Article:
This falls squarely into the category of Things I Never Thought I’d Do. I’m a cat person, taking my cue from their idleness, cruelty and beauty. Dogs, with their loyalty, their enthusiasm and their barking, are all a little too much for me, even after the first drink of the day. But the dog is here, and I am in loco parentis, and it is up to me to make sure that she is looked after and entertained, and that there is no repetition of the unfortunate accident that occurred outside my housemate’s room, and which needed several tissues and a little poo baggie to make good.

As it is, the dog thinks I am the bee’s knees. To give you an idea of how beeskneesian it finds me, it is licking my feet as I write. “All right,” I feel like saying to her, “you don’t have to go that far.”

But it’s quite nice to be worshipped like this, I have decided. She has also fallen in love with the Hovel, and literally writhes with delight at the stinky cushions on the sofa. Named after Trude Fleischmann, the lesbian erotic photographer of the Twenties, Thirties and Forties, she has decided, with admirable open-mindedness, that I am the Leader of the Pack. When I take the lead, K— gets a little vexed.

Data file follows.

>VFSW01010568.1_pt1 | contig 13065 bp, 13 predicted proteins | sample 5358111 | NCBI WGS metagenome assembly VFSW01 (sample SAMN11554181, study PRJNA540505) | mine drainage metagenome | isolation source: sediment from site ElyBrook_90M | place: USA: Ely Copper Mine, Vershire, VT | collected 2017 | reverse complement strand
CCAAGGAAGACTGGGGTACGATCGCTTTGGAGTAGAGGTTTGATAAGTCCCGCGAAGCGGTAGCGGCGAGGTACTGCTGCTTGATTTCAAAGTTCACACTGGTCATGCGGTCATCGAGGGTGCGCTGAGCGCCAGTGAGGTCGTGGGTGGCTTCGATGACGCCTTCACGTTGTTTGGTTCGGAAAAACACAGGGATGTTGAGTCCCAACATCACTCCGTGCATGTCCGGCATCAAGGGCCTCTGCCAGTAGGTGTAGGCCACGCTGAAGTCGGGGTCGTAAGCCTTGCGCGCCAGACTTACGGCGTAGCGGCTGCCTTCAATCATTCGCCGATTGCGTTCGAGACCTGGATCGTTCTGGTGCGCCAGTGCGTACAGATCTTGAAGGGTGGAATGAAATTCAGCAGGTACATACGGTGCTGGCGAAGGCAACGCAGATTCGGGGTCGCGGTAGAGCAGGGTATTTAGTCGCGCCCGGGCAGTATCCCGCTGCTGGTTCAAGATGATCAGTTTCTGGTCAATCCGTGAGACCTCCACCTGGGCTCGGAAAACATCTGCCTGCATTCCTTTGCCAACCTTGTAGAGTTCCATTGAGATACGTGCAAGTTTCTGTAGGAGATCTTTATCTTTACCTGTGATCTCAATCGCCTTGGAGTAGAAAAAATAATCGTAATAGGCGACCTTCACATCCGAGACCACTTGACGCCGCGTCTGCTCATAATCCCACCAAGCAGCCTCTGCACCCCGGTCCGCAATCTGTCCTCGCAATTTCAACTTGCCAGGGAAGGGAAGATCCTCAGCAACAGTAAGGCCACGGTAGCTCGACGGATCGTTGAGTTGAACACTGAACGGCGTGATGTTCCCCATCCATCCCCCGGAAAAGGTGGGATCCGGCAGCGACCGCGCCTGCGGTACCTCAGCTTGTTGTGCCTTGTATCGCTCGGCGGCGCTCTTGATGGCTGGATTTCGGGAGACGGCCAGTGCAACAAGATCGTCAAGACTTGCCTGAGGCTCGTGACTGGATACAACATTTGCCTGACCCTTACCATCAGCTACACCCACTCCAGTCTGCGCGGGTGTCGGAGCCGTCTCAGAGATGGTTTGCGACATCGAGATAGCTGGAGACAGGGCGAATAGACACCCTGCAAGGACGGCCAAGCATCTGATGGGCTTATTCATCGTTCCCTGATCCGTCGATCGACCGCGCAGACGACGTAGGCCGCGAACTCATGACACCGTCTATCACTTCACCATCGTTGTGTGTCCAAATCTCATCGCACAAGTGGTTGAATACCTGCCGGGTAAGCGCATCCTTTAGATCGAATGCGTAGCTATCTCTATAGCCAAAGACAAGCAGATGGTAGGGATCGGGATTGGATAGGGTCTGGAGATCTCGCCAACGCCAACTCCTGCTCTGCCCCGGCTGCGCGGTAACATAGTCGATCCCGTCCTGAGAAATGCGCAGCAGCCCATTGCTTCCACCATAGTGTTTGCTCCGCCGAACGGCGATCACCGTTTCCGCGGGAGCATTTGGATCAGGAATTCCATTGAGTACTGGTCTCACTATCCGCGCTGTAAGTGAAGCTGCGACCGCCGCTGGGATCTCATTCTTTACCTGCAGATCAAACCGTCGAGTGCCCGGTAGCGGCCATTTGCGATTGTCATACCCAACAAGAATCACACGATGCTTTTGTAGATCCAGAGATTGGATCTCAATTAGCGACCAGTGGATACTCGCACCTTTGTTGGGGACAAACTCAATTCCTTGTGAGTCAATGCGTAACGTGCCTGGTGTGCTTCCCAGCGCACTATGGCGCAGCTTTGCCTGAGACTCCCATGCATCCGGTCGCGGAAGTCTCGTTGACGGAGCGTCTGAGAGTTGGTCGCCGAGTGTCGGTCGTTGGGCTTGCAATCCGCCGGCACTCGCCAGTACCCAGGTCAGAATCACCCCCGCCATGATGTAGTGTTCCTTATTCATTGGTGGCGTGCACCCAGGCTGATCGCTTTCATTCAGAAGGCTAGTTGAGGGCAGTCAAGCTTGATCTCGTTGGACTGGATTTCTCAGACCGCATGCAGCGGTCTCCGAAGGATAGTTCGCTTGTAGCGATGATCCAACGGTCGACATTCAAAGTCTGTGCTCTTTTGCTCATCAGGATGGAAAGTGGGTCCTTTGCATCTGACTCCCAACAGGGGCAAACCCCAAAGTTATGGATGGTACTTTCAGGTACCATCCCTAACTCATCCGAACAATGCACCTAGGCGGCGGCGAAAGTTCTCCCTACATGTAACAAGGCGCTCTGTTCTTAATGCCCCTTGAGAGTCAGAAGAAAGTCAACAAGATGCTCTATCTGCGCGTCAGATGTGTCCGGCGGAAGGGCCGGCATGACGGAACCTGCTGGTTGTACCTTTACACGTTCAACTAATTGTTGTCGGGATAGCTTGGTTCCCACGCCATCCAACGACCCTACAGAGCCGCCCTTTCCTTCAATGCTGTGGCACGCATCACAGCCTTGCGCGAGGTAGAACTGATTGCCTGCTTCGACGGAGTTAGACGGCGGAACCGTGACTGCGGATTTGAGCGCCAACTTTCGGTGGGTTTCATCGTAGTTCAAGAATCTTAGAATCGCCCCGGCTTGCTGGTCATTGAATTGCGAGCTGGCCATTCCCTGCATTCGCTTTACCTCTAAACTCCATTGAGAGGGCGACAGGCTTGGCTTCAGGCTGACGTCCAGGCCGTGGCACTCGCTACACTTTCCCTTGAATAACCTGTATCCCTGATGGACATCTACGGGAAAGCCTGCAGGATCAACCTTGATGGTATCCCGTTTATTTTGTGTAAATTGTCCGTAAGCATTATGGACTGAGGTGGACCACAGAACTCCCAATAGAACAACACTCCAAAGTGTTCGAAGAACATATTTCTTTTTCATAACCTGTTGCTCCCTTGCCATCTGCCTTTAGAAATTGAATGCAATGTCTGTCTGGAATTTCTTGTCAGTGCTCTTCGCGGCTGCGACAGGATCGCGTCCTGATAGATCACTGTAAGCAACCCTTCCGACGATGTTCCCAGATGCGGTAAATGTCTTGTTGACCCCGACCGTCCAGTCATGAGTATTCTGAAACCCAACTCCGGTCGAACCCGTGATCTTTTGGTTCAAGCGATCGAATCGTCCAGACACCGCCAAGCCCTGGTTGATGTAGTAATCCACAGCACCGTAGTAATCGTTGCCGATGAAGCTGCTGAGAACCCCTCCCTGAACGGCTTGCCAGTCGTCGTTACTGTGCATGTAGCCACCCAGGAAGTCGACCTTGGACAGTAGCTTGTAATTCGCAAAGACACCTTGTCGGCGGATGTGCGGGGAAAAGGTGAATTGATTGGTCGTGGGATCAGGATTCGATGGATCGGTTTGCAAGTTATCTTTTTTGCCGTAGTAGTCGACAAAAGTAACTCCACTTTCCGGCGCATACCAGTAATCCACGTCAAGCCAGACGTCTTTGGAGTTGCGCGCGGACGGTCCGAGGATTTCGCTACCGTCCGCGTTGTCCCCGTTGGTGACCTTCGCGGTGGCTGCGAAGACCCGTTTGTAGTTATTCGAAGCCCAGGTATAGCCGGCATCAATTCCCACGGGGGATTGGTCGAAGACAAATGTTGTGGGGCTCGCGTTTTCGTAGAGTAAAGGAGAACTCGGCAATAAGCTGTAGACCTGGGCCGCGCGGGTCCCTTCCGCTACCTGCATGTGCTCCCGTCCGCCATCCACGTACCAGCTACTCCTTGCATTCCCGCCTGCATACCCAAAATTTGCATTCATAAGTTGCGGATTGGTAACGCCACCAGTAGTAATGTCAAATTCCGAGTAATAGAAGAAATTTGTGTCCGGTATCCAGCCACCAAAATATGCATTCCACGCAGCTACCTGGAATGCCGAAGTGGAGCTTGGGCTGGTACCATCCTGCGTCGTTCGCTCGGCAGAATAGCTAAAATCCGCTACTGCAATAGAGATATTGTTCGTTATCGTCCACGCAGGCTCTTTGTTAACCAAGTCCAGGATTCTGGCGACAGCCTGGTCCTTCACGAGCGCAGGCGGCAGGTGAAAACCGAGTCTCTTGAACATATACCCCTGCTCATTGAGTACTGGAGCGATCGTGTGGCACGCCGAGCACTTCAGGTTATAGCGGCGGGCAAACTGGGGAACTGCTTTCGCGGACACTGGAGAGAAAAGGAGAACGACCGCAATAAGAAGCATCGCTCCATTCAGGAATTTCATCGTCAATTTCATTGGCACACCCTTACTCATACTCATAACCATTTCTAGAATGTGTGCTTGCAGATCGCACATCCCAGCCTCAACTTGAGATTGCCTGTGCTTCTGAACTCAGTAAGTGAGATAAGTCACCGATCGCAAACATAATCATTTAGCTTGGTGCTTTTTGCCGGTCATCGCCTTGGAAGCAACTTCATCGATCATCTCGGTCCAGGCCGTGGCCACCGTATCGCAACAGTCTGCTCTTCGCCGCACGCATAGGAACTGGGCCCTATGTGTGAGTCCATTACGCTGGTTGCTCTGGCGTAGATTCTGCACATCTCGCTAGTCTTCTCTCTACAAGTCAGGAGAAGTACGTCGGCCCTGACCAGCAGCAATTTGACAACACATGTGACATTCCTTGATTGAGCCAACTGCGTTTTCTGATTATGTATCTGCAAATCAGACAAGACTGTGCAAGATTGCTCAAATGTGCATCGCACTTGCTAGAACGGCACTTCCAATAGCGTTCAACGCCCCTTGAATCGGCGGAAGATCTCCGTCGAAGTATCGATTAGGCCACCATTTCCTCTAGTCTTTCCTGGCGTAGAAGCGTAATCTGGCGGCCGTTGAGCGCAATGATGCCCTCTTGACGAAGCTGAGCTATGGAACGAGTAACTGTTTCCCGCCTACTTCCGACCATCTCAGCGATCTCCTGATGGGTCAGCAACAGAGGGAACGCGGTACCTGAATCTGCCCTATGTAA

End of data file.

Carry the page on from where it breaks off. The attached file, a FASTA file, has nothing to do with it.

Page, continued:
“She’s walking on a loose lead, with you,” K— says. “She never does that when I’m walking her.” I don’t even know what that means, until I have a think and work it out.

“She’s also walking to heel with you,” K— adds, and once again I have to join a couple of mental dots before the mists part. It would appear that when it comes to dogs, I have a natural competence and authority, qualities I had never, not even in my most deranged flights of self-love, considered myself to possess in any measurable quantity at all.

And golly, does having a dog change the relationship the British urban flâneur has with the rest of society. The British, especially those living south of Watford, and above all those in London, do not recognise other people’s existence unless they want to buy something off them or stop them standing on the left of the sodding escalator, you idiot. This all changes when you have a dog with you. You are now fair game for any dog-fancier to come up to you and ask the most personal questions about the dog’s history and genealogy. They don’t even have to have a dog of their own; but if you do, you are obliged by law to stop and exchange dog facts.